Rhian Daly reports on Slow Club – The Boathouse, Cambridge 26 January 2008

The Slow Club
In recent times, duos on the alternative music landscape have been a rarity, with only rock giants The White Stripes instantly springing to mind. On record, Slow Club are a glorious experience – harmonious and cheerful – so it is with intrigue and curiosity we skip down to the Boathouse to see just how they'll fare live.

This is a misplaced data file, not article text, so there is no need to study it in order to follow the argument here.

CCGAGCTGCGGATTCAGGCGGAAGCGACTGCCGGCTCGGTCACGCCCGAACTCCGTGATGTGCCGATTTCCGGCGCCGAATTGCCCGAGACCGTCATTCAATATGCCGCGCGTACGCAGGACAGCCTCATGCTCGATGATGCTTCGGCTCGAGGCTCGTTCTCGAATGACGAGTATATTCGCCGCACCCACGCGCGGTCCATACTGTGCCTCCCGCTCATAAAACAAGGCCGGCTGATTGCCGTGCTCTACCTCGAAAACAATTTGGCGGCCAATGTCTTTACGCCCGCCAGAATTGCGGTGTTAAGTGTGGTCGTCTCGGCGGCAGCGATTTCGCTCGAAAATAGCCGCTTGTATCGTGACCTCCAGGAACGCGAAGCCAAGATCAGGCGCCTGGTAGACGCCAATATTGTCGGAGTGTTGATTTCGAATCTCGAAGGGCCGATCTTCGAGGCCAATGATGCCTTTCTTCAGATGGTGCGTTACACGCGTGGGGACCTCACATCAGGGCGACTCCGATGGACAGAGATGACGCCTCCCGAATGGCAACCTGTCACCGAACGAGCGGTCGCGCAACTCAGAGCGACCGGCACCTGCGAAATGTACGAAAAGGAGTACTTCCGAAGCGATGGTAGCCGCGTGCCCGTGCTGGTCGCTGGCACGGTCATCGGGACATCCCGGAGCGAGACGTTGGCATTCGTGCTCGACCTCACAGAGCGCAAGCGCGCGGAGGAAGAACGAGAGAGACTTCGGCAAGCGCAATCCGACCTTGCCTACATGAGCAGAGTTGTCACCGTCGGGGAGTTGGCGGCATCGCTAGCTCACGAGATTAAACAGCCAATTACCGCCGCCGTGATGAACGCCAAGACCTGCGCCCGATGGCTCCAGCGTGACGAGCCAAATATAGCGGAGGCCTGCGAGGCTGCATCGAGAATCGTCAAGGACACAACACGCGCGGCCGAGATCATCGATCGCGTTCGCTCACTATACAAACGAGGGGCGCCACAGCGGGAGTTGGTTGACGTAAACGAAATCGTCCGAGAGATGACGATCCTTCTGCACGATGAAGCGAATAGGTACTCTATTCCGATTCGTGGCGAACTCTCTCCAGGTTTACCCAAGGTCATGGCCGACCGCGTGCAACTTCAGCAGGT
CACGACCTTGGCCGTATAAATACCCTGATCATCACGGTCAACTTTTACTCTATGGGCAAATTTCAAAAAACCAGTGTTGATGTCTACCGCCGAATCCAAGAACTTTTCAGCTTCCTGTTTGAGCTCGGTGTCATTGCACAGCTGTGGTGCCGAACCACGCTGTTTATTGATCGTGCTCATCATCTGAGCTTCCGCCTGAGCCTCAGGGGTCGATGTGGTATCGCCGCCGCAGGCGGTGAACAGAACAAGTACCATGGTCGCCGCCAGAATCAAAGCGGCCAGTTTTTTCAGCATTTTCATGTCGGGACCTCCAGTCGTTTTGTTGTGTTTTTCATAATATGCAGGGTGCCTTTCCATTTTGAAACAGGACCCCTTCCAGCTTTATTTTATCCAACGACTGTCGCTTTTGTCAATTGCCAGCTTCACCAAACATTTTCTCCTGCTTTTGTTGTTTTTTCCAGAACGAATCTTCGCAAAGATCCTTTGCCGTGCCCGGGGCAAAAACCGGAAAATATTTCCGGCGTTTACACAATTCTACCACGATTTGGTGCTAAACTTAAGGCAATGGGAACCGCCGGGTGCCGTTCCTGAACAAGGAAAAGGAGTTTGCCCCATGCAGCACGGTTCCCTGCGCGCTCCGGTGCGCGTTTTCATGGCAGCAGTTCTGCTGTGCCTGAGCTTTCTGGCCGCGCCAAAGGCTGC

Before we can find out, we are entertained by Richard Groom's folk ponderings and the blues rock of Delphi. The former takes the audience on a trip across the globe, taking in the glamourous (New York, London) and the not so glamourous (Peterborough and er, Ramsey). Whilst his guitar work is fine, his lyrics, although pleasant enough, do tend to wander into the mundane more times than desired. Quite a similar experience is local group, Delphi, whose blues rock provokes the unshakeable notion of this being what Nickelback would sound like, had they grown up in Cambridge. Singer Ian Jeffs gravely voice is perhaps something of an acquired taste, but as the group gradually expands from a three piece to a quintet throughout the set, it becomes easier to gloss over and concentrate on the more interesting parts of the songs. Like the melodica. Finally, the diminished drum kit is set up and the acoustic guitar plugged in as the Sheffield double act, Slow Club, take the stage. Starting with a deliciously sweet song whose main concern is marrying a friend to escape a lonely life, it seems as if this will be a quiet night out. Then, Me and You begins with Rebecca making imaginative use of a chair as percussion and everything changes. Cheers go up as the song is introduced, before huge grins are plastered on faces and spines tingle at the huge, heart soaring sound emanating from the stage. Continuing on with new song Trophy Room and Sunday, a song that makes the worst luck sound so delightful and desirable, Slow Club maintain the positive start and gently carve themselves a place in everyone's hearts. Charles leaves the stage later for Rebecca to perform a song alone, declaring beforehand she can't play guitar very well but the fact that she is not a grade 8 virtuoso is more endearing than off-putting. Her partner in song returns after his short break to play the misleadingly titled Sex Groove. Former single Because We're Dead follows before the band refuse to carry on until the chairs have been pushed aside and everyone is up and dancing to their last song, Slow Club Summer Shakedown. Smiles are still firmly intact as the duo leaves the stage, proving that if you're looking for a group to make you see the sunshine through the rain then look no further than Slow Club.